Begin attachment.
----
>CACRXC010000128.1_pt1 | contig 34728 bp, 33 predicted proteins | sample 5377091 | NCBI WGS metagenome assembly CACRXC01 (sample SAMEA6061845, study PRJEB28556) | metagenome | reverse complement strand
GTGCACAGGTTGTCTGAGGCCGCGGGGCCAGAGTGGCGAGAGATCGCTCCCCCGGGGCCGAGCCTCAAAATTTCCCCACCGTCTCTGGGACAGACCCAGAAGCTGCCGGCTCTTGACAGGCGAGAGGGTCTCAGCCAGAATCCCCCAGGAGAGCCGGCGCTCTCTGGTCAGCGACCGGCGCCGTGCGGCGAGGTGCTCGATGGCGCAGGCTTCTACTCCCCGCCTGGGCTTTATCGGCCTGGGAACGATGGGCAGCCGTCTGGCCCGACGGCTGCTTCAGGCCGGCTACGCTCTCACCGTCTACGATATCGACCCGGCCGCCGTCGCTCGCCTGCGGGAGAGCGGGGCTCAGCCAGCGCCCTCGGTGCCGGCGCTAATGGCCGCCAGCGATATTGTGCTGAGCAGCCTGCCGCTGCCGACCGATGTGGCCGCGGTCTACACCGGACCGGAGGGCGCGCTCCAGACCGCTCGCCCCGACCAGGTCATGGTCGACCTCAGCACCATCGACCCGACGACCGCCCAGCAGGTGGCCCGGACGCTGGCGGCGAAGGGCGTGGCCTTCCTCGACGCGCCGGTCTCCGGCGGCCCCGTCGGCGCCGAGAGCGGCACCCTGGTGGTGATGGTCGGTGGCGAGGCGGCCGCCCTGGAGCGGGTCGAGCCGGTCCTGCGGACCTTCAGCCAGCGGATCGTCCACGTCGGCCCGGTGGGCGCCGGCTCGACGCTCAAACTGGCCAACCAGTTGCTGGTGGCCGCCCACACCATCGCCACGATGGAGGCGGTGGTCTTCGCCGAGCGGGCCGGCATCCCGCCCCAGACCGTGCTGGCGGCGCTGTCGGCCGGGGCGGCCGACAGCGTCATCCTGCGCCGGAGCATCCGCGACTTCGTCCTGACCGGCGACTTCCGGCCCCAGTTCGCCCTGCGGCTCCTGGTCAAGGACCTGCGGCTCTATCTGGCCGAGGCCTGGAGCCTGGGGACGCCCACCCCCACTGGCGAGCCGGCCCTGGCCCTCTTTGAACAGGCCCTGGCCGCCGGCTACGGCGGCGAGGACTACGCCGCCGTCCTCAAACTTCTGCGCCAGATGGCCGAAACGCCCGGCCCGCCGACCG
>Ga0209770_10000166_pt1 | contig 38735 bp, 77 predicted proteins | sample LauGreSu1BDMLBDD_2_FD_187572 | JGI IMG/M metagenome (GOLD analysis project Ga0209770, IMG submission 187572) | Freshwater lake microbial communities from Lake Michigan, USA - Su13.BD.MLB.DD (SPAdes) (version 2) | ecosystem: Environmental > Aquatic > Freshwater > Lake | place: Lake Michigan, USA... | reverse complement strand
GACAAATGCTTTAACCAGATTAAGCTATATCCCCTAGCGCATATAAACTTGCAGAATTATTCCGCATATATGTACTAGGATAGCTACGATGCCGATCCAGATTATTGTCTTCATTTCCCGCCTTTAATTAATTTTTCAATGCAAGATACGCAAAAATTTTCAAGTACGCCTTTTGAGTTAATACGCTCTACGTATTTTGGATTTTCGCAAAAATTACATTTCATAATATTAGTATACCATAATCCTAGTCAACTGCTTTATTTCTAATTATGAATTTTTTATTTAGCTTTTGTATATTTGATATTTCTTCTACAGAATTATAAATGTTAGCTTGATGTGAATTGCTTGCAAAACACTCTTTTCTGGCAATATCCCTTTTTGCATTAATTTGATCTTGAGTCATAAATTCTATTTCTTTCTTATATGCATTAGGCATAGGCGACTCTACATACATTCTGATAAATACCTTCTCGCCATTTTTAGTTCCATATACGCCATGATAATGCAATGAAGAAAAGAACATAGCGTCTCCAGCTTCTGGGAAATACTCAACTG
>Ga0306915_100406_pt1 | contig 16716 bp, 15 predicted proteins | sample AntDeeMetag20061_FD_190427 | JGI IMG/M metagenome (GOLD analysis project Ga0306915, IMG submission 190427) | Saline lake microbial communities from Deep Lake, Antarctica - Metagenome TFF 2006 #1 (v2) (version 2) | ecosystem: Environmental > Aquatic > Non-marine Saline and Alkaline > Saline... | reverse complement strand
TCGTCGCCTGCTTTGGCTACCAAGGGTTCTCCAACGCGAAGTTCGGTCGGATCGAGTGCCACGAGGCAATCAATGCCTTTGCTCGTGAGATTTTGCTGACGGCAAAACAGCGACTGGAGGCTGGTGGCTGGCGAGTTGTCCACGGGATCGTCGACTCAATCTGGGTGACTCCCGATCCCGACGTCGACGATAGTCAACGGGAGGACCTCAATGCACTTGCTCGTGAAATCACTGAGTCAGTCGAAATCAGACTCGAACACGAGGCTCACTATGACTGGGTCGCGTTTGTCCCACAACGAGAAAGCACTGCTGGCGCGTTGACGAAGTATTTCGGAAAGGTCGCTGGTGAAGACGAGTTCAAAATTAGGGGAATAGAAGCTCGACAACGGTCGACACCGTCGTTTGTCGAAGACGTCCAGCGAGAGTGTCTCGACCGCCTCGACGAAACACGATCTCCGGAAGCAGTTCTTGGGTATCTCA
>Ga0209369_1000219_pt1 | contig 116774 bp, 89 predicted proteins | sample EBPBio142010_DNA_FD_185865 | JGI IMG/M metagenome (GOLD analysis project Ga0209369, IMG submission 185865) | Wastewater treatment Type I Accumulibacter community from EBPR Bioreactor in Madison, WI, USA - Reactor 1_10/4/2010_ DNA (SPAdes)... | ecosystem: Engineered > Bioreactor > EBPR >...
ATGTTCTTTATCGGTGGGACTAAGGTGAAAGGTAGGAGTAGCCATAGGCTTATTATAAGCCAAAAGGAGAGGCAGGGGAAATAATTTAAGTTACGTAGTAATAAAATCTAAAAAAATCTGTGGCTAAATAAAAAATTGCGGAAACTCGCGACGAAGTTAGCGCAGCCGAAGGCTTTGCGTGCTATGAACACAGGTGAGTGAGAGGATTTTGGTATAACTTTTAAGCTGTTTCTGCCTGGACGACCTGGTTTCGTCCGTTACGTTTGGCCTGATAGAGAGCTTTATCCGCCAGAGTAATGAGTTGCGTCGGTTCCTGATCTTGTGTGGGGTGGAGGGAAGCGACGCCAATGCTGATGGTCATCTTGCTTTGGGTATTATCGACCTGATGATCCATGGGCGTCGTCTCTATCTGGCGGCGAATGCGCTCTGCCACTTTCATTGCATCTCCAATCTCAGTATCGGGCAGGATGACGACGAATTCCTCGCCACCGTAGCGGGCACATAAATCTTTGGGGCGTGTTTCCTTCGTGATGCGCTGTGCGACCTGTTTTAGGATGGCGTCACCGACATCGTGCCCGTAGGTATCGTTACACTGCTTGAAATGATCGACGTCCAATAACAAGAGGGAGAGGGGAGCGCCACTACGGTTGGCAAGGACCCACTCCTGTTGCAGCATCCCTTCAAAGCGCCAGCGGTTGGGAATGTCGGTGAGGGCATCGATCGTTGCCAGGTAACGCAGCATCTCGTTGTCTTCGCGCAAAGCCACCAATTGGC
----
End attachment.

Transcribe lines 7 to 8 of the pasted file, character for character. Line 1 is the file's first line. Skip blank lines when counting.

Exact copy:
>Ga0209369_1000219_pt1 | contig 116774 bp, 89 predicted proteins | sample EBPBio142010_DNA_FD_185865 | JGI IMG/M metagenome (GOLD analysis project Ga0209369, IMG submission 185865) | Wastewater treatment Type I Accumulibacter community from EBPR Bioreactor in Madison, WI, USA - Reactor 1_10/4/2010_ DNA (SPAdes)... | ecosystem: Engineered > Bioreactor > EBPR >...
ATGTTCTTTATCGGTGGGACTAAGGTGAAAGGTAGGAGTAGCCATAGGCTTATTATAAGCCAAAAGGAGAGGCAGGGGAAATAATTTAAGTTACGTAGTAATAAAATCTAAAAAAATCTGTGGCTAAATAAAAAATTGCGGAAACTCGCGACGAAGTTAGCGCAGCCGAAGGCTTTGCGTGCTATGAACACAGGTGAGTGAGAGGATTTTGGTATAACTTTTAAGCTGTTTCTGCCTGGACGACCTGGTTTCGTCCGTTACGTTTGGCCTGATAGAGAGCTTTATCCGCCAGAGTAATGAGTTGCGTCGGTTCCTGATCTTGTGTGGGGTGGAGGGAAGCGACGCCAATGCTGATGGTCATCTTGCTTTGGGTATTATCGACCTGATGATCCATGGGCGTCGTCTCTATCTGGCGGCGAATGCGCTCTGCCACTTTCATTGCATCTCCAATCTCAGTATCGGGCAGGATGACGACGAATTCCTCGCCACCGTAGCGGGCACATAAATCTTTGGGGCGTGTTTCCTTCGTGATGCGCTGTGCGACCTGTTTTAGGATGGCGTCACCGACATCGTGCCCGTAGGTATCGTTACACTGCTTGAAATGATCGACGTCCAATAACAAGAGGGAGAGGGGAGCGCCACTACGGTTGGCAAGGACCCACTCCTGTTGCAGCATCCCTTCAAAGCGCCAGCGGTTGGGAATGTCGGTGAGGGCATCGATCGTTGCCAGGTAACGCAGCATCTCGTTGTCTTCGCGCAAAGCCACCAATTGGC